NOT honest maint. people, the bug guy...whatever might leave apt unlocked or have made a duplicate of your key...or master key.

    So for me CCWs are just part of what I do, I guess its like a LEO pulling over a vehicle...kinda gets one "conditions" raised...entering and leaving my apt same way.
  8. Penforhire

    Penforhire Well-Known Member

    I'm fan of birdshot in a 12 ga for that situation. So I guess my answer is "yes," you have the right (and it is right) to be armed in your domicile, whether rented or owned.
  9. JimJD

    JimJD Well-Known Member

    I'm going with what Graystar said.

    I used to live in NYC too. When possible, a loaded gun was kept around.
    It was secured however.
    All of the places I lived in NYC(apartments) luckily were old and well kept. I believe the term is a "pre-war" building. Walls and floors were thick and very strong, steel beams throughout, and brick on the outside.
    Almost all of the recently constructed buildings have very thin sheet rock walls, etc. It's like that almost everywhere in the country these days.

    I like that phone book idea Graystar!
  10. ny32182

    ny32182 Well-Known Member

    I keep my handguns loaded with 155 and 115 grain Gold Dots. I point them in a direction that would have the bullet travel through an outside wall and into a brick retaining wall if it made it that far, in the event of an AD while loading/unloading.
  11. TonyB

    TonyB Well-Known Member

    loaded ...always....guns make crappy bludgeons(and expensive one's)...seriously tho...if you obey the finger off the trigger rule,unless you have a POS gun(locin or the like) your gun wont just "go off"....ND's do happen,but always when someone's no paying attention........IMO....all my guns are loaded save the long guns in the safe.....:cool:
  12. Graystar

    Graystar Well-Known Member

    Thanks! I use a brick wall myself. :D
  13. Zeke Menuar

    Zeke Menuar Well-Known Member

    I keep a loaded 45 within a few feet of me at all times, and a loaded shotgun in the bedroom. Part of being a responsible gun owner is knowing what is beyond the wall in my apartment. An instructor of mine once said that sometimes your backstop will be the bad guy and the bad guy only, everything else might be a no-shoot. That scenario has to be part of the plan.
    If I have a preference I would use the 12 ga. #4 shot and a IC choke. Should stop anything and not go through the walls. It is worth noting that I have stopped two attempted home break-ins and two car break-ins with a 12ga. shotgun. All I had to do was to work the slide and the BG took off. Based on those episodes I think that most BG's know what a 12ga pump sound like and most BG's don't want to mess with a angry homeowner with a 12ga.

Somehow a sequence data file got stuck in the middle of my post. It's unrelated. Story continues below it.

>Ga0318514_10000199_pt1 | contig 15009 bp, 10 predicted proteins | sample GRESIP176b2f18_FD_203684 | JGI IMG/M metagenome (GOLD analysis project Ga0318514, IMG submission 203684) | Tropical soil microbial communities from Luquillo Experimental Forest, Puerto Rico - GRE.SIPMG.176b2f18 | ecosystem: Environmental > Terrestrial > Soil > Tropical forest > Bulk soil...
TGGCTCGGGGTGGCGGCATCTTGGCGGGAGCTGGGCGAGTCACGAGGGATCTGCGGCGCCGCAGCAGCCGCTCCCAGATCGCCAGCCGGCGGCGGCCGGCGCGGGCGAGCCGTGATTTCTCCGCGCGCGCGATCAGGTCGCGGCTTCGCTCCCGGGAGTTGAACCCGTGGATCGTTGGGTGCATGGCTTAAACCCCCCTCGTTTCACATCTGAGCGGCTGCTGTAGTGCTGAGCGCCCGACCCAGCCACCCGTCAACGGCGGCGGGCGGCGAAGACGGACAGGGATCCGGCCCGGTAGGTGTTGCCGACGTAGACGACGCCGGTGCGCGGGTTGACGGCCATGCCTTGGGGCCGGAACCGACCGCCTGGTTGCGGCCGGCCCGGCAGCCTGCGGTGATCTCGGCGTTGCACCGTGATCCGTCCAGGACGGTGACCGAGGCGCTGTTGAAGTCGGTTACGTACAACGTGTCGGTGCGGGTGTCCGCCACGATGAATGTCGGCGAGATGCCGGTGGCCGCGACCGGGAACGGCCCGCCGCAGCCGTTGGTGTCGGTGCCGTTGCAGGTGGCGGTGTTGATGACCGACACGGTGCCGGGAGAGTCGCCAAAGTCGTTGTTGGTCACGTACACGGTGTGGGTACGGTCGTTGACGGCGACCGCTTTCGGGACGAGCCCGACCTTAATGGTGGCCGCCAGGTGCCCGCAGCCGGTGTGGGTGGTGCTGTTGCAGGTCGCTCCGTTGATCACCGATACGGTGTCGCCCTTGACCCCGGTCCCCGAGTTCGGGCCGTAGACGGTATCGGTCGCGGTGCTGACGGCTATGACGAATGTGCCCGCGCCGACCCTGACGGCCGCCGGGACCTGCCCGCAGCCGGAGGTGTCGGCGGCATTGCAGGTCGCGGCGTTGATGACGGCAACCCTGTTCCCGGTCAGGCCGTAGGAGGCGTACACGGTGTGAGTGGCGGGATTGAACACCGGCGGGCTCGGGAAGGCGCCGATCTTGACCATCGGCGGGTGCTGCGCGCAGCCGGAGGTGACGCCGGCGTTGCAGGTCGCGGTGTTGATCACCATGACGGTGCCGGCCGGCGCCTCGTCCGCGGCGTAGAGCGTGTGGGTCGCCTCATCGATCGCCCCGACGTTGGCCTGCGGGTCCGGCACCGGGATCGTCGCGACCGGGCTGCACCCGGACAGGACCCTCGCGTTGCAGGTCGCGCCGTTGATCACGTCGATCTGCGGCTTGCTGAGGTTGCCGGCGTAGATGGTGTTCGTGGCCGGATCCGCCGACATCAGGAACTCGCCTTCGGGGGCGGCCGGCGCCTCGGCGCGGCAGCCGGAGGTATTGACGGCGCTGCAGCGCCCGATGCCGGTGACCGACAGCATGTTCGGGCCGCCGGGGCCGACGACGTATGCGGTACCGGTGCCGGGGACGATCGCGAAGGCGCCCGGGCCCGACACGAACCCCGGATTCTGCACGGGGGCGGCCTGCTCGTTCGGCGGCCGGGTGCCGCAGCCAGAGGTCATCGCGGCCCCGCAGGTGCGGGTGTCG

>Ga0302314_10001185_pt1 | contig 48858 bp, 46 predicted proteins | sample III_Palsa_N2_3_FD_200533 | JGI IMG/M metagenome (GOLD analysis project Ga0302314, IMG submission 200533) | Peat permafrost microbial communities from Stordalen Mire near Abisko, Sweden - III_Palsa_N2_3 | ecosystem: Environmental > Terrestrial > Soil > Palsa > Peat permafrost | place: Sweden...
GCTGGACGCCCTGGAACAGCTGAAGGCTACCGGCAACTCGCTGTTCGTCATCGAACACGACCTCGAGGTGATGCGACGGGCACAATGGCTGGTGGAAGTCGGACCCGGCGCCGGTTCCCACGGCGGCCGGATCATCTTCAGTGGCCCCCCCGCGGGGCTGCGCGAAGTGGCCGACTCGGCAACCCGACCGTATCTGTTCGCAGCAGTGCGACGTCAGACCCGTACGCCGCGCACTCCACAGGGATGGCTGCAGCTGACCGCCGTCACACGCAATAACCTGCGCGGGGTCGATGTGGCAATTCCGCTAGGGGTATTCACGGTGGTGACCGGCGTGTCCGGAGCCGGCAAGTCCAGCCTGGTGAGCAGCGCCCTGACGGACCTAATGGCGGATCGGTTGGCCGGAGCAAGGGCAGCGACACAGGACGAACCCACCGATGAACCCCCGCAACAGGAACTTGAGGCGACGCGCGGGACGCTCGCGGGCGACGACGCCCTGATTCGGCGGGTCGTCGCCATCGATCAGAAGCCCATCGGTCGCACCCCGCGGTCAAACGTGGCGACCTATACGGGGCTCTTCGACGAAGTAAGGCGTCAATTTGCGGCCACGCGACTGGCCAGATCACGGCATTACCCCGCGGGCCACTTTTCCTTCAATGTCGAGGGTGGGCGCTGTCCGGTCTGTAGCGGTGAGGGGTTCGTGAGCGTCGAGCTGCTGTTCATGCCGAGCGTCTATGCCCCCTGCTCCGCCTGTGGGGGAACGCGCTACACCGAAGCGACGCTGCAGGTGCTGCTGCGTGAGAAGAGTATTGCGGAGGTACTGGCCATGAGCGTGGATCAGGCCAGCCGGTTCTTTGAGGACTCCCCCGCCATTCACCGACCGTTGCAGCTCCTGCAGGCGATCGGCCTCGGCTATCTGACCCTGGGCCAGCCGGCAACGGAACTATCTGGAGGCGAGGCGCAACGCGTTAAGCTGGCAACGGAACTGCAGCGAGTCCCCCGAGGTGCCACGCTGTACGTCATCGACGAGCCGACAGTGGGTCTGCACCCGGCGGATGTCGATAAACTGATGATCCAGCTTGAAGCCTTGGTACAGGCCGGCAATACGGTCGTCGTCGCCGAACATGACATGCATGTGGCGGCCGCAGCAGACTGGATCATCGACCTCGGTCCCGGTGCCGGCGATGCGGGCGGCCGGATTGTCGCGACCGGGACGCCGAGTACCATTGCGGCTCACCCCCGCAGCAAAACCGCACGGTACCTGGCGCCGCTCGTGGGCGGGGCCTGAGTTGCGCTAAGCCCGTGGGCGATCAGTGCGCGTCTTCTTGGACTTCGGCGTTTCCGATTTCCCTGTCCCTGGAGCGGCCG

14. BerettaNut92

    BerettaNut92 Well-Known Member

    I always left mine loaded.
  15. Zer000

    Zer000 Well-Known Member

    Yes. Its not the most optimal situation, but you gotta do what you gotta do. I keep my CZ75 C&L and a Mossberg 500 loaded with birdshot. The CZ is pointed so the bullet will have to pass through two walls and a bathtub before it goes into unknown territory.
  16. antsi

    antsi Well-Known Member

    < I know most people would throw a fit (justifiably) if someone swept a loaded gun across them while out hunting or at the range but it happens all the time with CCW's. I guess what we don't know doesn't hurt us. >

    I'd distinguish between different activities and levels of risk. Gun, in holster, on belt, sweeping me as someone comes down a flight of stairs (for instance) = relatively low risk. Loading or unloading or anything where one is actually handling the gun, I always point into my gun safe. That way even if I do have a ND, the safe will contain it.
  17. Gewehr98

    Gewehr98 Well-Known Member

    I don't understand Cslinger's post.

    Most modern revolvers, especially double-action types made after WWII, have an integral transfer bar or other safety that prevents an accidental discharge of the round under the hammer, even when the hammer is struck sharply via a drop on the floor, etc.

    The empty-chamber-under-the-hammer rule still holds true for older Colt Single Action Army revolvers and their non-safetied modern reproductions, plus the blackpowder cap & ball revolvers. Those vintage arms aren't usually ones first idea for a home-defense handgun. If you have something built since the Victory Model S&W's, you don't need to short-change yourself one round out of a full chamber for safety concerns. ;)
  18. Standing Wolf

    Standing Wolf Member in memoriam

    Of course. Your life is worth defending wherever you happen to be.
  19. JPM70535

    JPM70535 Well-Known Member

    Loaded alwas

    "The 2 most useless things in the world are an empty gun and a dull knife"
  20. ump45

    ump45 Member

    Law Enforcement officers fire their weapons inside apartment homes.

    And no, you don't have to choose some weak-a$$ "frangible" ammo. Just load your gun up with the same exact high-quality JHP ammo that Law Enforcement agencies use.

    If it's good enough for a cop to fire inside an apartment complex, then it is GOOD ENOUGH FOR ME.